Have you ever feared death, but wanted it at the same time?
At one point in my life, I didn’t exactly fear the idea of death. I was so depressed that the thought of dying wasn’t a big fear of mine at all. I constantly have the fear of someone I love, or am close to, dying suddenly. This thought for anyone is not pleasant. I get more anxiety over the thoughts of someone else dying rather than myself. Recently, I found out one of my old friends had gotten shot to death. The only thing I could feel coursing through my body was not that of sadness, but rather how getting shot to death would feel. I know, who would think this, right? The things I felt during this time seemed very unnatural. I imagined various scenarios of me dying, including that of getting shot. It made me want to experience what he felt. Granted, the result of the experience would be me lying in a coffin, six feet under the ground, or being the ashes in an urn placed courteously on a mantle.
While thinking about it, my heart was ferociously pounding. I could feel the weight of the bullet going through my head. Would it have been quick? Would it be slow and painful? Would I die on impact? I had so many questions with so many feelings. It scared me, but I wanted to know.
I don’t think I’ve ever feared death this much. Even at my lowest, I have never been this scared. My second year of college, I spent most of my nights sitting by train tracks, crying, and laying on the dirt. I saw two counselors, but neither helped, so I dropped out of college for the first time and went to live with my now ex-boyfriend. I thought I was okay during my break, so I went to another college within a few months. During my third year of college, I was so depressed to the point I would sit on the ledge of the top floor of our parking deck every night contemplating jumping. The only thing I could ever feel at these times was numb. I felt very alone, so I did not ever think that my death would cause much change. After all, my mother always told me (after she found out I was depressed), “if you die, life will go on.” There was not a care in the world given by her, so I figured that no one else really cared either. It also wasn’t until my third year of college when the counselor I was seeing confirmed that I had severe depressive disorder and generalized anxiety disorder. After one semester of my third year, I dropped out again due to my mental state.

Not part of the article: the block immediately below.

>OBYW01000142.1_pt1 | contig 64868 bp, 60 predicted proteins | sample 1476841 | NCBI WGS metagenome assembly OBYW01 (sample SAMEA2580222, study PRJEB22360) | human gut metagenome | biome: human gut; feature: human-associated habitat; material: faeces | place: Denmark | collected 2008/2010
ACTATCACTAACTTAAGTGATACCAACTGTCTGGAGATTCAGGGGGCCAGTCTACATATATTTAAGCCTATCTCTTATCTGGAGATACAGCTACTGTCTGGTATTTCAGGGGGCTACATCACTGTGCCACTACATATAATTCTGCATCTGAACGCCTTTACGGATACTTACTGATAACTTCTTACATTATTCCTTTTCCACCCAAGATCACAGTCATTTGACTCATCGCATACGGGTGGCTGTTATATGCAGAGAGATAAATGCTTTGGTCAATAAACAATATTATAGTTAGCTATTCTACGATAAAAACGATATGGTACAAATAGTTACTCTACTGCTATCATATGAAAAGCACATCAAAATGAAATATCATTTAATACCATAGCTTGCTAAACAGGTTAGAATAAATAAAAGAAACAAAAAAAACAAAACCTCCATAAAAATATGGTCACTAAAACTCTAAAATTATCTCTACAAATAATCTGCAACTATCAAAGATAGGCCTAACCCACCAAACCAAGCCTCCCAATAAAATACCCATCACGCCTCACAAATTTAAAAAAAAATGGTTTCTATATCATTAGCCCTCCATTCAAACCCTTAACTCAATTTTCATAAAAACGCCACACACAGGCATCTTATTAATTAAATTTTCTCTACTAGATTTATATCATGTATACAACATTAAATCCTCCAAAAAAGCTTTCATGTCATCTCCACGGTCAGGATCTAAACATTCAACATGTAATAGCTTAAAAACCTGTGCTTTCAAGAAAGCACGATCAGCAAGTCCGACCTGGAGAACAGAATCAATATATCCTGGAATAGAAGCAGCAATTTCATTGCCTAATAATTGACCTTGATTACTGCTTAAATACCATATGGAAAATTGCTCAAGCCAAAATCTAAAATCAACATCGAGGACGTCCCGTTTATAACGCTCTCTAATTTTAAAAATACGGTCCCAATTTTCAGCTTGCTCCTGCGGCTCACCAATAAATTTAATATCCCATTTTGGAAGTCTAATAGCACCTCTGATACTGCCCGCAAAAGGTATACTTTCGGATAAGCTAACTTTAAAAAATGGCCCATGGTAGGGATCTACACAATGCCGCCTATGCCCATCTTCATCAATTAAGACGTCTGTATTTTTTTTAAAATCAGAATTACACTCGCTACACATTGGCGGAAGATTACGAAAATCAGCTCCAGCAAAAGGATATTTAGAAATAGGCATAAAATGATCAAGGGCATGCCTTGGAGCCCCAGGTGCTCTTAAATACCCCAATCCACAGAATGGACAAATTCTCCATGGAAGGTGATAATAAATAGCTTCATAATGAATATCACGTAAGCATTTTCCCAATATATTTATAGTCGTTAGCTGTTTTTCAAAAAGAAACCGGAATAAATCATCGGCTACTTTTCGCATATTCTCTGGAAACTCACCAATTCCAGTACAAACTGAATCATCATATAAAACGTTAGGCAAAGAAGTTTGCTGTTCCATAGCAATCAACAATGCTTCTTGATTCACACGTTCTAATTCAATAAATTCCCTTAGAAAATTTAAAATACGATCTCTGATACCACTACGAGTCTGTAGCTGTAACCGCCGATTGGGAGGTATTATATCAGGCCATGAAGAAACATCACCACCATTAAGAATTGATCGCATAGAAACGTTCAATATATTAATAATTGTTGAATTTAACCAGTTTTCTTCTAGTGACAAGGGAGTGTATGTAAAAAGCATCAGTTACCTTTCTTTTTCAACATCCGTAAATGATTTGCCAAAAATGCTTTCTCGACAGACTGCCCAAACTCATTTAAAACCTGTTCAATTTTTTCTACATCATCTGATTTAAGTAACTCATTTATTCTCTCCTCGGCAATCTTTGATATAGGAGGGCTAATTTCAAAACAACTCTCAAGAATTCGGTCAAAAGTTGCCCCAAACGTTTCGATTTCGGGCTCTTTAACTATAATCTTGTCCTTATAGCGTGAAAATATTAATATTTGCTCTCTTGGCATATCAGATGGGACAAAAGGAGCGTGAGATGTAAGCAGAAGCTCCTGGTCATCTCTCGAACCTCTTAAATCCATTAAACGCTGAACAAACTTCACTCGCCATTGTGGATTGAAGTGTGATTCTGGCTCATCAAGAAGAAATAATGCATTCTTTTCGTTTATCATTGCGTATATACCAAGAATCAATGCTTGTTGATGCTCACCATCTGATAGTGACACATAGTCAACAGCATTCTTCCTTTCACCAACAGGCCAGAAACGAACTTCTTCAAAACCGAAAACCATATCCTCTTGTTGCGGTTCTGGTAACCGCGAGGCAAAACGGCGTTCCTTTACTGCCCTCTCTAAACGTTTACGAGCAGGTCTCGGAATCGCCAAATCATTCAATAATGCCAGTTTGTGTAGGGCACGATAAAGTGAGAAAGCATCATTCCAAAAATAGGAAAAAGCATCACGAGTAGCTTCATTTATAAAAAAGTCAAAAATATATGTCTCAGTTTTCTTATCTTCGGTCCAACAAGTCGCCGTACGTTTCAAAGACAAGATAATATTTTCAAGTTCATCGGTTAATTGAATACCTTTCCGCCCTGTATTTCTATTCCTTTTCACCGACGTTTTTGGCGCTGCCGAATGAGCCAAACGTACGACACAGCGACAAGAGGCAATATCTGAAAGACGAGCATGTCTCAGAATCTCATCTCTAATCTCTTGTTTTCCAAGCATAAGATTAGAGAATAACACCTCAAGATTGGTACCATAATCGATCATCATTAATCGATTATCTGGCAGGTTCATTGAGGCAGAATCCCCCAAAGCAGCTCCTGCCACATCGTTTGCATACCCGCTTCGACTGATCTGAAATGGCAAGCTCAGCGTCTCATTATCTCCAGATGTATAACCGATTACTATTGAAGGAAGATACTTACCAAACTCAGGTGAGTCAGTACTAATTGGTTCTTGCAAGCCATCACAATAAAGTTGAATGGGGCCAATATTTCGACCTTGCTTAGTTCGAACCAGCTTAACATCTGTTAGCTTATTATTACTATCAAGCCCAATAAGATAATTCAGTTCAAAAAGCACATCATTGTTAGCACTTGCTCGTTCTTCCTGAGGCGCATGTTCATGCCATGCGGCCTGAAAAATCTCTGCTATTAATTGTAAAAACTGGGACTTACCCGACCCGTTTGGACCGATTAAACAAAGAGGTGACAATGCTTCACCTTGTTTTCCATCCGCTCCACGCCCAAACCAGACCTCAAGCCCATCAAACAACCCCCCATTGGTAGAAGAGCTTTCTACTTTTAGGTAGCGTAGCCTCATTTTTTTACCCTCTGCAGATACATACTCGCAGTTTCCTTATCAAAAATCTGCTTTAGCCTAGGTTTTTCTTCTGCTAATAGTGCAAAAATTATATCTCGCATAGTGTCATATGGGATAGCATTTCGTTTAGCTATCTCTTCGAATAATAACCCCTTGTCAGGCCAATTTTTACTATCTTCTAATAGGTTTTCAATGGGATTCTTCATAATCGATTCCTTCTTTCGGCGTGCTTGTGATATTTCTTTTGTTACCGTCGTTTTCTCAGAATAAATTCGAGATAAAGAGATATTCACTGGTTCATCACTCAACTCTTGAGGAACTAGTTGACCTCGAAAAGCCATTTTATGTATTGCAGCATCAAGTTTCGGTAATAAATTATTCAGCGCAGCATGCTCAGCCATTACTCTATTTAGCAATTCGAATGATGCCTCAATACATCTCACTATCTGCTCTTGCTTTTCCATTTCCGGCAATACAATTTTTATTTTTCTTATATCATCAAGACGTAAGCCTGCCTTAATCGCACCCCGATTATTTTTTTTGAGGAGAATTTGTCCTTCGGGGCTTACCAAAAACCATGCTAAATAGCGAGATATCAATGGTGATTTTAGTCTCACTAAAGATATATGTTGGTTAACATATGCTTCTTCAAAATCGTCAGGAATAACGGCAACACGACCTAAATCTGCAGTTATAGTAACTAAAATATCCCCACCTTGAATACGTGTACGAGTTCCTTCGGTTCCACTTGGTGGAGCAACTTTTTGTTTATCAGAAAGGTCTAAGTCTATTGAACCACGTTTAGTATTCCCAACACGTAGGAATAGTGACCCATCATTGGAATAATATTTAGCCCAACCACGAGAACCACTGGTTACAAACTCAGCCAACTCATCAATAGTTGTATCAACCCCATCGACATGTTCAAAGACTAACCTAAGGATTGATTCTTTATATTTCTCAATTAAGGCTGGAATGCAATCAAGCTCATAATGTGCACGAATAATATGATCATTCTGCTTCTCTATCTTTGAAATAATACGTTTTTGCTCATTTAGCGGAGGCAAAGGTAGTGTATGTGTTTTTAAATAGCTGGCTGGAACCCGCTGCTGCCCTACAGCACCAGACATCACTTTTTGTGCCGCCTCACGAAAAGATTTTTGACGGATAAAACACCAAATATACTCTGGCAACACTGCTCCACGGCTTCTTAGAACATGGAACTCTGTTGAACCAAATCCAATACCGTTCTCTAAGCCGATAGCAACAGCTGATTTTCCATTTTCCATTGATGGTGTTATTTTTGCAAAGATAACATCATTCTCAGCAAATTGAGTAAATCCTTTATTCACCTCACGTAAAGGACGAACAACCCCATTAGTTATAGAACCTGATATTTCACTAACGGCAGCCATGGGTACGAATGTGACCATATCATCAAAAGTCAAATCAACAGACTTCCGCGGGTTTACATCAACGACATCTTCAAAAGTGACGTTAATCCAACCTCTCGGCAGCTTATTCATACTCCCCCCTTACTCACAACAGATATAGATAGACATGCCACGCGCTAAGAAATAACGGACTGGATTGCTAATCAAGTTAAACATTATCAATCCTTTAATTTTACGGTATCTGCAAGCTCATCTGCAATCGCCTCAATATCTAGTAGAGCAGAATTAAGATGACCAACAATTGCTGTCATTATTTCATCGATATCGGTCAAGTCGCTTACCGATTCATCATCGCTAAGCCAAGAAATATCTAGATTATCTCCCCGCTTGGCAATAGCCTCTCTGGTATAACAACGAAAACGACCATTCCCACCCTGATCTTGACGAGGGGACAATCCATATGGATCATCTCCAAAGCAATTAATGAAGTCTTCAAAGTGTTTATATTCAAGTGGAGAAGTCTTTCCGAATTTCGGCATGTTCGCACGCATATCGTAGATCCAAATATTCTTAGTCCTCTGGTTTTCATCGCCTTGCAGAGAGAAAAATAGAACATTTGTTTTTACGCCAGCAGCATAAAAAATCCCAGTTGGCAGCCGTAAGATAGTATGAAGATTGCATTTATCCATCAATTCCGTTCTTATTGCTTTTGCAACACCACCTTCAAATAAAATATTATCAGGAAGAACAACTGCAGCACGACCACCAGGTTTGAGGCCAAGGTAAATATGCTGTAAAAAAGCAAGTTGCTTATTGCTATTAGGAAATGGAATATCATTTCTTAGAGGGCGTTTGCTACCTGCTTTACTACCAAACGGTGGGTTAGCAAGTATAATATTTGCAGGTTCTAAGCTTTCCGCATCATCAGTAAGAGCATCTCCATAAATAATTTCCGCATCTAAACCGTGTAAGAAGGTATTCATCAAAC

It wasn’t until I started enjoying my freedom from many things that were harboring my life that I didn’t wake up thinking solely about death. Am I completely better? Of course not because I never sought the appropriate help and treatment. It only took one bad day to make me realize that I wasn’t better at all. I wanted to die all over again, but this time I was afraid to take action on it. The very few moments of “happiness” that I had seemed to overtake anything bad that happened. I enjoyed feeling happy and free, so I just wanted that back.
I have a lot of moments, now, when I want to die, but I’m scared to. I think about the various scenarios of how and fear takes over my body because I still want to have hope for a better and happier future. I only hope in writing this that I’m not alone.